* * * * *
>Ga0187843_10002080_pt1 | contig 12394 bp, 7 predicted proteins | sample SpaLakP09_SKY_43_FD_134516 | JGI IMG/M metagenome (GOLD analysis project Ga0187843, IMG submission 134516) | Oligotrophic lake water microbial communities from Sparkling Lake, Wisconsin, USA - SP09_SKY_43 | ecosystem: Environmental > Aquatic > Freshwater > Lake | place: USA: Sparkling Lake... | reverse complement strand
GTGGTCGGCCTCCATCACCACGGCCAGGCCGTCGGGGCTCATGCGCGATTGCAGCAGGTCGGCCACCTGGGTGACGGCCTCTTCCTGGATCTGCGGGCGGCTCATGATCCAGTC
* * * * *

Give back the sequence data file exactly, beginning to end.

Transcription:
>Ga0187843_10002080_pt1 | contig 12394 bp, 7 predicted proteins | sample SpaLakP09_SKY_43_FD_134516 | JGI IMG/M metagenome (GOLD analysis project Ga0187843, IMG submission 134516) | Oligotrophic lake water microbial communities from Sparkling Lake, Wisconsin, USA - SP09_SKY_43 | ecosystem: Environmental > Aquatic > Freshwater > Lake | place: USA: Sparkling Lake... | reverse complement strand
GTGGTCGGCCTCCATCACCACGGCCAGGCCGTCGGGGCTCATGCGCGATTGCAGCAGGTCGGCCACCTGGGTGACGGCCTCTTCCTGGATCTGCGGGCGGCTCATGATCCAGTC